Former Coupeville planner will earn $50 an hour to ‘clean up files’

Larry Kwarsick has plead guilty to falsifying city records in Langley and will spend two weeks in jail next month for the crime, but he still has a job in Coupeville and will be earning $50 an hour.

Earlier this month, the Coupeville Town Council agreed to terminate Kwarsick’s existing contract as town planner, an action he requested, but then agreed to rehire him to provide interim consulting services while officials search for a permanent replacement.

The council also green-lighted Mayor Nancy Conard’s strategy for finding that replacement, a plan in which she appoints herself the town’s official planner until the position is filled.

It’s unclear how long the recruitment process will take or how long Kwarsick’s services will be retained; Conard said it would be at least a couple weeks but could last a few months.

“I wish I could say,” said Conard, responding to questions from council members.

Laying out all three proposals, the mayor made it clear that Kwarsick’s interim services will not be as a planner.

Instead, the agreement is for Kwarsick to aid in the transition process mainly by doing administrative work. He has been a one-person department for nearly 10 years and it would be helpful, said Conard, to have him work on an hourly basis to “clean up the files” and “get the computer records in order” for his replacement.

In December, Kwarsick plead guilty to a misdemeanor crime for altering a permit for a family member’s home while he was Langley’s planning director in 2011; he was also the Coupeville planning director.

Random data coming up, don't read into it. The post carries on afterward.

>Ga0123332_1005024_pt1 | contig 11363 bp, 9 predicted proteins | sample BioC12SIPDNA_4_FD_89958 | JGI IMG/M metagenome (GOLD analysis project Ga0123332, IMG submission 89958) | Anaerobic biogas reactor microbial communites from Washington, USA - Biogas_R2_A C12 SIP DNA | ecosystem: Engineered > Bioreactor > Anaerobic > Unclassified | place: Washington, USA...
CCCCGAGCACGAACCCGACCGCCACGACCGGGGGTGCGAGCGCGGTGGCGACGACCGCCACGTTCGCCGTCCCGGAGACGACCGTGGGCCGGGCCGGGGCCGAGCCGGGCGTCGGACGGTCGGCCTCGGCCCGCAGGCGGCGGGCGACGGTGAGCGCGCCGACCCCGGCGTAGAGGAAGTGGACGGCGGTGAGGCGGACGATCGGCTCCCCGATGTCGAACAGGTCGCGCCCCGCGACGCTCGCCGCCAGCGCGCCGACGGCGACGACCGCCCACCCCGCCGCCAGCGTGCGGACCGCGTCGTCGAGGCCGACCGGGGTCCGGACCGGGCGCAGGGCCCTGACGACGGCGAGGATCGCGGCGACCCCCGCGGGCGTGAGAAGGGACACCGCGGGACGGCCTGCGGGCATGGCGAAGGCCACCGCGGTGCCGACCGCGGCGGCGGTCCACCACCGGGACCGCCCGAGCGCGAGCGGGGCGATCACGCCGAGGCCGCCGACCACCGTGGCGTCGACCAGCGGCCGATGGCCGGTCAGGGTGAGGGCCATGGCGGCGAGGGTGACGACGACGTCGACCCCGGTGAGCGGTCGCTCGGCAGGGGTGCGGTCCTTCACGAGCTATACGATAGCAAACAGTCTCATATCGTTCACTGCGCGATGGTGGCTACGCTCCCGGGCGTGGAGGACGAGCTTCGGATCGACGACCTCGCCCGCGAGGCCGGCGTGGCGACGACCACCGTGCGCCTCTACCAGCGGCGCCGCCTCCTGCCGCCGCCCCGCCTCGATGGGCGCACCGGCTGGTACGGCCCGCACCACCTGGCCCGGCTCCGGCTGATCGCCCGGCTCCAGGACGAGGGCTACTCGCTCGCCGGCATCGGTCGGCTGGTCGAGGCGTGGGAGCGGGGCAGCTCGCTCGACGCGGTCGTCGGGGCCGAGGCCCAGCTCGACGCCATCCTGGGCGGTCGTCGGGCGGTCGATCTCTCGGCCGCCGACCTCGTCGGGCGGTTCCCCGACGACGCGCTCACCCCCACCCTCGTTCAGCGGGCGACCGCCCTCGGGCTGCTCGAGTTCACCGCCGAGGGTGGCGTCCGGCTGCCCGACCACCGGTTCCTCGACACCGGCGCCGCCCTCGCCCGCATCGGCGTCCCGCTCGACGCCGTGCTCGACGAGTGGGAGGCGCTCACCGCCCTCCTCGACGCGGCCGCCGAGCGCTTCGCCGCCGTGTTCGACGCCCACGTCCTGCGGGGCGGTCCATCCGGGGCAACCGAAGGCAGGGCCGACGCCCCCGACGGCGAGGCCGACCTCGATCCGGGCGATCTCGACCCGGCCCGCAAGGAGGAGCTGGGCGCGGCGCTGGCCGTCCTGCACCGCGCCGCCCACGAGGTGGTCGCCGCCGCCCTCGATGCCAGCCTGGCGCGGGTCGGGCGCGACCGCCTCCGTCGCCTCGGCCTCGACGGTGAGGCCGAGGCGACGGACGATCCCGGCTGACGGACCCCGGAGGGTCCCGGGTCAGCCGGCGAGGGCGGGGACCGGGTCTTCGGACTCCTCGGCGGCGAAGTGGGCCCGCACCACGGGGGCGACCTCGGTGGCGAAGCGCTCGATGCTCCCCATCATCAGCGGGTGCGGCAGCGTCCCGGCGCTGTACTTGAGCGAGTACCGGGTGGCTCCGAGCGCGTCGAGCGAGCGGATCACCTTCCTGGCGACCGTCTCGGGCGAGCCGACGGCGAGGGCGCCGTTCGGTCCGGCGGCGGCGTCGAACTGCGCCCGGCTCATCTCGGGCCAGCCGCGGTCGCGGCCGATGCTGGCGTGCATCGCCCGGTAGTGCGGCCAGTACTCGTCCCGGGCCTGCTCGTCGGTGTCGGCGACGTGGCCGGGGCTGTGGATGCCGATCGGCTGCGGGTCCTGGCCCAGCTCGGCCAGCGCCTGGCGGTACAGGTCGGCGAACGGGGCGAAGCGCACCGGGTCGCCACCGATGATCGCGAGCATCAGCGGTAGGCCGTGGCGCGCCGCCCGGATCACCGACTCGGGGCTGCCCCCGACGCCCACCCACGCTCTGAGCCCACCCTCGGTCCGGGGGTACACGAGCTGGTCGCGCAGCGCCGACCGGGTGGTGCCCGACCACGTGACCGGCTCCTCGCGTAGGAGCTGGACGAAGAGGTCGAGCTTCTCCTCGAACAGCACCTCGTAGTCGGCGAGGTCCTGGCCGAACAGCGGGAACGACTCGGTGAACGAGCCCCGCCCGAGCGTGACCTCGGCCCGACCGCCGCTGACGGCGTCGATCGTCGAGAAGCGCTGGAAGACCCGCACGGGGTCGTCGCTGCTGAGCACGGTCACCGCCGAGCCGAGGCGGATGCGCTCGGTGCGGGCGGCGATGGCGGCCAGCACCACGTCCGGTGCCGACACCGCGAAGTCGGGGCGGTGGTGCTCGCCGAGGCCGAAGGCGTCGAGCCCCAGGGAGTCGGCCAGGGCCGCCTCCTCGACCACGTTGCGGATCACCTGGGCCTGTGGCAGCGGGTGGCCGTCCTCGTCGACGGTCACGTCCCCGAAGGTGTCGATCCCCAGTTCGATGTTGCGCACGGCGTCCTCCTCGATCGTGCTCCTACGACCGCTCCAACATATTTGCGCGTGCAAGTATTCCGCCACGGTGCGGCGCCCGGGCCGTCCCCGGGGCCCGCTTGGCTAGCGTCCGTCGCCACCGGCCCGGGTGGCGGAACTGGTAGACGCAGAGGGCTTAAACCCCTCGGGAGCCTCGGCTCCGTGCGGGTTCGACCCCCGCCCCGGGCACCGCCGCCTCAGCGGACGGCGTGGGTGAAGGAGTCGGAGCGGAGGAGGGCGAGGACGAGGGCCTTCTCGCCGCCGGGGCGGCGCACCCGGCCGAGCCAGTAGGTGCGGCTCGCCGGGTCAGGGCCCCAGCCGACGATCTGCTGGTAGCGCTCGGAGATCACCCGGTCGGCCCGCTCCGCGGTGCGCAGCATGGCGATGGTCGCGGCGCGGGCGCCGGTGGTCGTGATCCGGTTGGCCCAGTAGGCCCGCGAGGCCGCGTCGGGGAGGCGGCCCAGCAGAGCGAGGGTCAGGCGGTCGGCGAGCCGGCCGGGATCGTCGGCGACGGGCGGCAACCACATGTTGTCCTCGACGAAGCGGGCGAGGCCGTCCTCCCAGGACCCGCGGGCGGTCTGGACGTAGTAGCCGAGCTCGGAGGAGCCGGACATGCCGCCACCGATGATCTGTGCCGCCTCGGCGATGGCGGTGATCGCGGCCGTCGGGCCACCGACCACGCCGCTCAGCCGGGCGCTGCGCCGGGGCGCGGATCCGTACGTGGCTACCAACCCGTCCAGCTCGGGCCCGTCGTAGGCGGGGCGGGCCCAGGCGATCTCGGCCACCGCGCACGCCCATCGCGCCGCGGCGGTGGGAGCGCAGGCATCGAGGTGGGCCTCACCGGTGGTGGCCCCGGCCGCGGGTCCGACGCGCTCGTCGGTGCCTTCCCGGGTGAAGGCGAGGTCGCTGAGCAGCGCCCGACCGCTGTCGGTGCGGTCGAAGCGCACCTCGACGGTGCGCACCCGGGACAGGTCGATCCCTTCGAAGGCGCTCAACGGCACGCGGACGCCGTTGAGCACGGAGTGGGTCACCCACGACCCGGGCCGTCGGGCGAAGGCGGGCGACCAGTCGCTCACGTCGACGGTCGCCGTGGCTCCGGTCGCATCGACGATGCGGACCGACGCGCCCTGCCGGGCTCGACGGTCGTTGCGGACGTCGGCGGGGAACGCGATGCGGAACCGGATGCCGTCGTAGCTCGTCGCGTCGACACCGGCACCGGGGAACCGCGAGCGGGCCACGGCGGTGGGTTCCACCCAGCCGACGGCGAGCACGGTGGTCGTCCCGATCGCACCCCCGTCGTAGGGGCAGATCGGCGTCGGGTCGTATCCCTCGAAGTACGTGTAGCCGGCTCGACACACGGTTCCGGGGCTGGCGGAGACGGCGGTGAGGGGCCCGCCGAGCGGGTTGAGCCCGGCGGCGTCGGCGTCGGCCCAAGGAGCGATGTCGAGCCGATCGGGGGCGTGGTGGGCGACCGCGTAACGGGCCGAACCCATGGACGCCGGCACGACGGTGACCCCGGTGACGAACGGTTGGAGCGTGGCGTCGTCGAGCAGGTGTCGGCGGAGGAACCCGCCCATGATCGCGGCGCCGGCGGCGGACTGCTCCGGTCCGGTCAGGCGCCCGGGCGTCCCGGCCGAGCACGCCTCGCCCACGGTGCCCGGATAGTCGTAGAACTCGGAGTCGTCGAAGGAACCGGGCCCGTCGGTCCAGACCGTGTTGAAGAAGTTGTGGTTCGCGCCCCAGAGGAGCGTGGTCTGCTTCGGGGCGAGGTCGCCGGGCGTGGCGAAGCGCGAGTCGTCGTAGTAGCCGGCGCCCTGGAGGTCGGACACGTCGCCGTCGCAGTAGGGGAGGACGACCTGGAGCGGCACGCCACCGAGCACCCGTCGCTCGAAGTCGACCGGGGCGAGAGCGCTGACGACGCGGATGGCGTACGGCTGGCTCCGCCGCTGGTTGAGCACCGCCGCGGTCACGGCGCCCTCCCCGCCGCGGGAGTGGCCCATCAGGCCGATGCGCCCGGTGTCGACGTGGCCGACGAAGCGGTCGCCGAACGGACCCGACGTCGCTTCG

Kwarsick stepped down from the post after being elected Langley’s mayor, but that position was short lived as well. Last year, an online blogger wrote a series of articles, titled “How many hats are too many?” about Kwarsick’s role in government.

It led to a whistleblower complaint from Langley’s new planner and ultimately a review by Island County Prosecutor Greg Banks. In a series of events since, Kwarsick was sentenced to two weeks in jail and resigned as mayor.

Based on state law that restricts anyone convicted of malfeasance from holding a public position, Banks is now pursuing legal action to ensure that Kwarsick never again holds a public office.

How Banks may respond to the town’s rehiring of Kwarsick was a topic of concern at the council meeting. Councilman Bob Clay said he was worried the action may get the town or Kwarsick in more trouble.

Conard said she shared those concerns and claimed that recent attempts to contact the prosecutor had been unsuccessful. She did, however, discuss the issue with the town’s attorney — the law firm Weed, Graafstra, and Benson — and was told that the town was on solid legal ground.

As Kwarsick would not be workings as town planner or as a SEPA official, hiring him to perform interim consulting services likely would not violate the letter of the law, she said.

In an interview Friday morning, Banks said his plans to secure a court order that will forbid Kwarsick from ever again serving in public office are unchanged but that he doesn’t plan to scrutinize the town’s decision.

“It sounds to me like they are trying to do something reasonable both for the citizens and abide by the law,” Banks said.

“I’m not going to express any opposition to that move,” he said.

According to Conard, the town’s attorneys also suggested she temporarily appoint herself as the town’s official planner. She said Kwarsick, who was hired in late 2003, will be challenging to replace and this is way to ensure that the town can continue to fulfill some of its lighter planning obligations.

Long-term planning efforts, such as code or comprehensive plan updates, will be parked until a permanent replacement is found, said Conard, but short-term planning shouldn’t crawl to a stop.

She made clear that while she would oversee permit work and provide an official signature, the heavy lifting would be done by other town officials, such as the engineer and building official.

A short-term consultant may also be tapped if needed, she said.

Council members voiced several questions and concerns on the three proposals and Conard acknowledged that they weren’t a perfect solution. They are a short-term stopgap, she said.

The interim services agreement with Kwarsick includes a sunset clause of 90 days.


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